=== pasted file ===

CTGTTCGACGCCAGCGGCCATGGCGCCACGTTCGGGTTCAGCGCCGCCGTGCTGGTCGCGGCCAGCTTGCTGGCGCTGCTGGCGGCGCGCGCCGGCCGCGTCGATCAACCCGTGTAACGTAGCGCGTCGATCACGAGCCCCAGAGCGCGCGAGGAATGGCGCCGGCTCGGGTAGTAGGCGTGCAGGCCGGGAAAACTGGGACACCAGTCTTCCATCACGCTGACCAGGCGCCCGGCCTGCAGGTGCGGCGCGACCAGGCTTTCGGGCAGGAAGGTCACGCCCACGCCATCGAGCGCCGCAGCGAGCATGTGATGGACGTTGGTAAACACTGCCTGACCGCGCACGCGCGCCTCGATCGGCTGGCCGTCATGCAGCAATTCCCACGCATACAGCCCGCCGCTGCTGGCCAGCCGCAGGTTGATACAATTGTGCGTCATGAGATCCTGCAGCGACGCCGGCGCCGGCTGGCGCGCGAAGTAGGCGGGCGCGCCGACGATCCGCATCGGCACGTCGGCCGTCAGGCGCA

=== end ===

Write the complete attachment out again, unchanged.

CTGTTCGACGCCAGCGGCCATGGCGCCACGTTCGGGTTCAGCGCCGCCGTGCTGGTCGCGGCCAGCTTGCTGGCGCTGCTGGCGGCGCGCGCCGGCCGCGTCGATCAACCCGTGTAACGTAGCGCGTCGATCACGAGCCCCAGAGCGCGCGAGGAATGGCGCCGGCTCGGGTAGTAGGCGTGCAGGCCGGGAAAACTGGGACACCAGTCTTCCATCACGCTGACCAGGCGCCCGGCCTGCAGGTGCGGCGCGACCAGGCTTTCGGGCAGGAAGGTCACGCCCACGCCATCGAGCGCCGCAGCGAGCATGTGATGGACGTTGGTAAACACTGCCTGACCGCGCACGCGCGCCTCGATCGGCTGGCCGTCATGCAGCAATTCCCACGCATACAGCCCGCCGCTGCTGGCCAGCCGCAGGTTGATACAATTGTGCGTCATGAGATCCTGCAGCGACGCCGGCGCCGGCTGGCGCGCGAAGTAGGCGGGCGCGCCGACGATCCGCATCGGCACGTCGGCCGTCAGGCGCA